Thug Notes - Giving Literary Criticism a Fresh Voice
Getting pupils to take an interest in classic literature can be a real challenge. The literary canon on which most English curricula are based is an intimidating array of weighty tomes. Most of it was written by old bearded white men decades or even centuries ago, and on the surface it bears very little relation to the lives pupils live today. It's not that they can't get something valuable or familiar from these books, but that sometimes the challenge is seeing it.
That's where Thug Notes comes in.
Picture a muscled street guy in a sports singlet and huge trainers, sat in the leather armchair of an old time study. That strange juxtaposition of styles is the heart of Thug Notes, and the first thing you'll see when you hit their Youtube channel. In weekly five minute bursts, the show provides summaries and thematic reviews of literary greats like Moby Dick, Hamlet and Animal Farm.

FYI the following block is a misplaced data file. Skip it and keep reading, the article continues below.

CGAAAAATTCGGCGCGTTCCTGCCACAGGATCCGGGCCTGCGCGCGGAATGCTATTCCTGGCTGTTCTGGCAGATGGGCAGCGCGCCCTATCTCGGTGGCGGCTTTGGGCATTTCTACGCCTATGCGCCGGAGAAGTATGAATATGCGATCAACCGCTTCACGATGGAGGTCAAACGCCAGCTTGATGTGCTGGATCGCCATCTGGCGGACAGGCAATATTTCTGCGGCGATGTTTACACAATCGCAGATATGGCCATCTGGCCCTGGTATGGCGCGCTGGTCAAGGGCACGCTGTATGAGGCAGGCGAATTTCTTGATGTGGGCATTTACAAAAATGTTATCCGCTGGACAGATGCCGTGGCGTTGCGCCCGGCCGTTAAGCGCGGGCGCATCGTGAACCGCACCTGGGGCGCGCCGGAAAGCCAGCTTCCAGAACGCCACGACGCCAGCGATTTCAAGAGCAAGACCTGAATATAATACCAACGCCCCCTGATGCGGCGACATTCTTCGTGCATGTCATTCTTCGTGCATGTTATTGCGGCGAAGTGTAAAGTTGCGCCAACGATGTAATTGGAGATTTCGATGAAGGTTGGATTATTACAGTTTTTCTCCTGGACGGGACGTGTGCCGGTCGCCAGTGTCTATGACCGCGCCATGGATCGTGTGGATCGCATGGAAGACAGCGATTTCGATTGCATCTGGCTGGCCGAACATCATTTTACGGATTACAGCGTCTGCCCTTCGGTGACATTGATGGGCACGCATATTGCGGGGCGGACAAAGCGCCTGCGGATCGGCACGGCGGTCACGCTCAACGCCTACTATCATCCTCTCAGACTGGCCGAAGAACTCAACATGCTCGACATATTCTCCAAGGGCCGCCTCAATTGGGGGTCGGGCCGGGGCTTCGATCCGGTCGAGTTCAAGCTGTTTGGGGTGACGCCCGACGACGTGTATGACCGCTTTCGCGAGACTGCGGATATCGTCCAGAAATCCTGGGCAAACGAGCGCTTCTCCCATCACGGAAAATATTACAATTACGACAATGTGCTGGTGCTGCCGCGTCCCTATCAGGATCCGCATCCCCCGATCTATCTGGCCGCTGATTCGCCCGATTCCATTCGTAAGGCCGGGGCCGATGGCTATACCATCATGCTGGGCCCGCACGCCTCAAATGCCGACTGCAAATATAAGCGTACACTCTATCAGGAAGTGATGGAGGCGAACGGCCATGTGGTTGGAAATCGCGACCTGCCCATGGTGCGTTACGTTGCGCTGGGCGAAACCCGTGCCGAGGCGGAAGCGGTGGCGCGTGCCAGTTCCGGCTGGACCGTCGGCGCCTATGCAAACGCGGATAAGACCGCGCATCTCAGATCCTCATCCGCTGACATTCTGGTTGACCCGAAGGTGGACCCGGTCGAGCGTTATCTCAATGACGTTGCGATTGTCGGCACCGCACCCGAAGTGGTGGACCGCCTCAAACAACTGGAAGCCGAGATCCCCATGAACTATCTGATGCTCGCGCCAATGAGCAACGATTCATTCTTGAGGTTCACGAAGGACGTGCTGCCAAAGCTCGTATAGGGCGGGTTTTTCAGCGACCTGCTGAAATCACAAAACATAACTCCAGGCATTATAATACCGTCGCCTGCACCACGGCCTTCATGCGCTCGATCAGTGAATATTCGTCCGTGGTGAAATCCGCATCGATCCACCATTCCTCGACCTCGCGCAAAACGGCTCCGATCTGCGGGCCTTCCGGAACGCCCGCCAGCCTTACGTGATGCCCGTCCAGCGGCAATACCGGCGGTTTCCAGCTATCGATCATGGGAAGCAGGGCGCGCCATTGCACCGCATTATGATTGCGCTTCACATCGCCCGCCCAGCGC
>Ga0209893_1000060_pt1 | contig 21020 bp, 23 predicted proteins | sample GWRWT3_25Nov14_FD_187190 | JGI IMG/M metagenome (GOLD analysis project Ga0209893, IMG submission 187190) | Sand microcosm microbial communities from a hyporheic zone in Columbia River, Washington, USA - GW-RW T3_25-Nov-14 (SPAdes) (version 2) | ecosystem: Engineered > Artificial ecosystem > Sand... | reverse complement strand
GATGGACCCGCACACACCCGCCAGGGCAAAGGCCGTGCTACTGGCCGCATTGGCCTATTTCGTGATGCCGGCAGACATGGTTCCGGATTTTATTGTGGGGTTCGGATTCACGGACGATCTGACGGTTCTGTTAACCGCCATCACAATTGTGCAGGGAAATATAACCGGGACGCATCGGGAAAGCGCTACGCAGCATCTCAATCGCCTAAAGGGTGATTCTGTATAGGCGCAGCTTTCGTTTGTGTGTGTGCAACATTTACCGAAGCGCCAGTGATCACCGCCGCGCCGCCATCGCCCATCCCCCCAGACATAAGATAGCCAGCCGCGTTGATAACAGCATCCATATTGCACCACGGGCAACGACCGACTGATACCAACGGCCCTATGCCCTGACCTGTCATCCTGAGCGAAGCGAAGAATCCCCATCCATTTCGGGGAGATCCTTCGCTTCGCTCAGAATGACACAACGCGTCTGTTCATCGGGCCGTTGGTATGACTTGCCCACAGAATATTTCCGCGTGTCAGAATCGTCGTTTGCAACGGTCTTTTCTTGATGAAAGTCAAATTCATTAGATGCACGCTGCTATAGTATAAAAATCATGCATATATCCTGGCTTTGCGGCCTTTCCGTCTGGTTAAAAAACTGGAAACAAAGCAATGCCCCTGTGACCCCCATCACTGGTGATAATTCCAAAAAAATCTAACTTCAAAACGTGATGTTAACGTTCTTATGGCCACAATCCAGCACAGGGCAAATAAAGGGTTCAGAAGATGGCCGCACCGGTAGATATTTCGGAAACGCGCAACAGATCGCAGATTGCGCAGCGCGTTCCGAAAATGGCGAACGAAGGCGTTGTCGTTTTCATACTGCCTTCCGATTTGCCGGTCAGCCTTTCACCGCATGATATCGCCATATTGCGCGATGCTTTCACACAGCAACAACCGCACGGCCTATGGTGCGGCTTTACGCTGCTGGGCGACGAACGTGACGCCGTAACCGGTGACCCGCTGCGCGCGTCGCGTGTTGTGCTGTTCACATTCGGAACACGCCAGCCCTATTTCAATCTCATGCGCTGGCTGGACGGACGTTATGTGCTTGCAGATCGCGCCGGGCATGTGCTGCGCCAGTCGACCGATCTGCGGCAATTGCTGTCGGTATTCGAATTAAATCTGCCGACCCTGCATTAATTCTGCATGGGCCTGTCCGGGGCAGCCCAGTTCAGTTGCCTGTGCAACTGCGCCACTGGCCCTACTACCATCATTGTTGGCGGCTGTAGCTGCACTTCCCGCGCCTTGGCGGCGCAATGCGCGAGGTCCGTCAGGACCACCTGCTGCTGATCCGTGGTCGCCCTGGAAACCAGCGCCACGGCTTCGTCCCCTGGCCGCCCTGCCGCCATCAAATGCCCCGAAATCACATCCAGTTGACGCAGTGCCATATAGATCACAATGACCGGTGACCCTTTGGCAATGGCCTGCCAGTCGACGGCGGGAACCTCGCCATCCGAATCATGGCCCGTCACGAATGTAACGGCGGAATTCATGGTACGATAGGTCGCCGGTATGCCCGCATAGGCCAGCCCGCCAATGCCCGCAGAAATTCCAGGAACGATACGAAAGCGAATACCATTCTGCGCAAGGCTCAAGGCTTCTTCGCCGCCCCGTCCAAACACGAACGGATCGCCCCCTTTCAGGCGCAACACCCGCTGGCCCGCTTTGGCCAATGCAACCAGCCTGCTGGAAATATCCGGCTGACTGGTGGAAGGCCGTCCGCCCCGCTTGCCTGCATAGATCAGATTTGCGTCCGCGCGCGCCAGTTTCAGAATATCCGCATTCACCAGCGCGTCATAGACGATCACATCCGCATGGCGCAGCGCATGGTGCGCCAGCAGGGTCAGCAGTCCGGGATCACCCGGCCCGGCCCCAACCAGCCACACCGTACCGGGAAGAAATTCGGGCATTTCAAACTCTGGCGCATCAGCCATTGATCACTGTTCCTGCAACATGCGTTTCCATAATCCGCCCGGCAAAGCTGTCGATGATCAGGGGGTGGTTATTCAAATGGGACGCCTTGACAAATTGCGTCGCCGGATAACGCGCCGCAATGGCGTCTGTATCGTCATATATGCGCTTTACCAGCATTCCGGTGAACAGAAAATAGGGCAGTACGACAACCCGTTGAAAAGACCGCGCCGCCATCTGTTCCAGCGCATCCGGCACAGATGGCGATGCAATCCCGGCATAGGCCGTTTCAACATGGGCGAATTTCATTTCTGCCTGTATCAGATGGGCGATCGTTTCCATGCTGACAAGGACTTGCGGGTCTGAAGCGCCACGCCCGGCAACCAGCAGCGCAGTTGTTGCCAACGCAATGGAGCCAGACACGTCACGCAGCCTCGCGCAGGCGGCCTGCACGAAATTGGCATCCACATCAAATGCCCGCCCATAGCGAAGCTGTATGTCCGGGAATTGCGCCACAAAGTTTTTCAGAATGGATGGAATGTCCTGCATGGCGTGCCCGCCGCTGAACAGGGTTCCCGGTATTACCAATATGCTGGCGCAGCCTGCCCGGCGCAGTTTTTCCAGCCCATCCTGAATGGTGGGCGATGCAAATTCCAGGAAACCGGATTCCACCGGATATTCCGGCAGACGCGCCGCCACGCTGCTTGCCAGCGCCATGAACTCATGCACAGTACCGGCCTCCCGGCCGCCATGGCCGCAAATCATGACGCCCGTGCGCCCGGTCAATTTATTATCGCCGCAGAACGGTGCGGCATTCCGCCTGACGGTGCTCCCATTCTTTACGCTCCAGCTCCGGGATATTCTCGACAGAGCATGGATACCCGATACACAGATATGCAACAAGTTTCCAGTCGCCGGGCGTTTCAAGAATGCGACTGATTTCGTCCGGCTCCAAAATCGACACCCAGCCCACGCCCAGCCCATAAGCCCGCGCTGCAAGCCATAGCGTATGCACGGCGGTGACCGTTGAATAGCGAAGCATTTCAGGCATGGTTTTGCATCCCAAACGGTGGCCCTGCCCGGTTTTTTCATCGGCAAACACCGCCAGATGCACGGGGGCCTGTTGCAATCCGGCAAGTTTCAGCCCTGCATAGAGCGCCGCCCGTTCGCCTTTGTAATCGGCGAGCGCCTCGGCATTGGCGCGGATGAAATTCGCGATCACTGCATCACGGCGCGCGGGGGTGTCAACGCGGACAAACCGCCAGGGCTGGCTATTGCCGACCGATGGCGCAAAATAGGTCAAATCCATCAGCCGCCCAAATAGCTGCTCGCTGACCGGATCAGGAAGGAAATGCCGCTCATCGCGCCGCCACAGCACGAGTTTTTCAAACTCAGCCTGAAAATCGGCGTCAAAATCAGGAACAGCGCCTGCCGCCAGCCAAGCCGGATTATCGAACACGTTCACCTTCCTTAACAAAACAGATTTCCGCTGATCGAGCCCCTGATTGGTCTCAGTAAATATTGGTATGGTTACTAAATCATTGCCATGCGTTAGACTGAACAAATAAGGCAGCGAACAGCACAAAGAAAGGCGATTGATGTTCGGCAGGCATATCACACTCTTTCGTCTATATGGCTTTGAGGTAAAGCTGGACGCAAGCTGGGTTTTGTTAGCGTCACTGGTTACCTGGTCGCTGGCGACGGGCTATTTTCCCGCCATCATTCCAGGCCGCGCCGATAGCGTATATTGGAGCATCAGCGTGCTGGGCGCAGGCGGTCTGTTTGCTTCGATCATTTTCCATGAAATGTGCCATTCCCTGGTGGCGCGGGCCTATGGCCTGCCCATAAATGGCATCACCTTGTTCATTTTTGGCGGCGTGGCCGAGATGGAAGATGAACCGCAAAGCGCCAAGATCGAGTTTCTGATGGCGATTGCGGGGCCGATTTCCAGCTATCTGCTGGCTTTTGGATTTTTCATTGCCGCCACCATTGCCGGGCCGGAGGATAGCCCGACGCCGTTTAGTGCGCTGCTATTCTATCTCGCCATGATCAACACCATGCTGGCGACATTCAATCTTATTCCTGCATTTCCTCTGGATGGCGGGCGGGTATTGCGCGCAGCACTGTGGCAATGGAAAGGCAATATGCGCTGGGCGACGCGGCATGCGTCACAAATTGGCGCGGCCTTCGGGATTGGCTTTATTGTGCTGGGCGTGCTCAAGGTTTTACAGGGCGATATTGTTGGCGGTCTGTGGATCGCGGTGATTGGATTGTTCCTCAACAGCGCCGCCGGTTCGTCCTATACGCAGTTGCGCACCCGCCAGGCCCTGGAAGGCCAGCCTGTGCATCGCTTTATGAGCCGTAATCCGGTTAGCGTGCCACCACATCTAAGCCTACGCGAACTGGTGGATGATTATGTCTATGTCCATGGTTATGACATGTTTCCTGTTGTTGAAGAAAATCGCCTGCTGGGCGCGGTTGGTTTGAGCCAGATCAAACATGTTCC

The language of Thug Notes is like a cleaned-up version of the slang from The Wire. Used to discuss Beowulf it becomes comedic, the modern and low-brow meeting the ancient and high-brow. But that humour hides succinct summaries and articulate insights into the themes and messages of these books. It's an English lesson compressed into a short, exciting burst, and it's nothing if not memorable.
Using Thug Notes
Thug Notes may not be for everyone, but you can bet that it will get attention in the classroom. It could introduce a text to a class, if you don't mind spoiling the ending, or be presented as a summary during revision. It could provide inspiration for classroom exercises about telling a story in a different voice, or an example of how to pick out key points for a summary. By giving a different voice to the story, and to literary analysis in general, it may make them interesting to kids who would otherwise turn up their nose at these books.
Image via Thug Notes.
About Andrew Knighton
I'm a writer and ex-teacher. You can find more of my writing on education at: http://www.degreediary.com/bloggers/27 I also have a blog on reading and writing: https://andrewknighton.wordpress.com/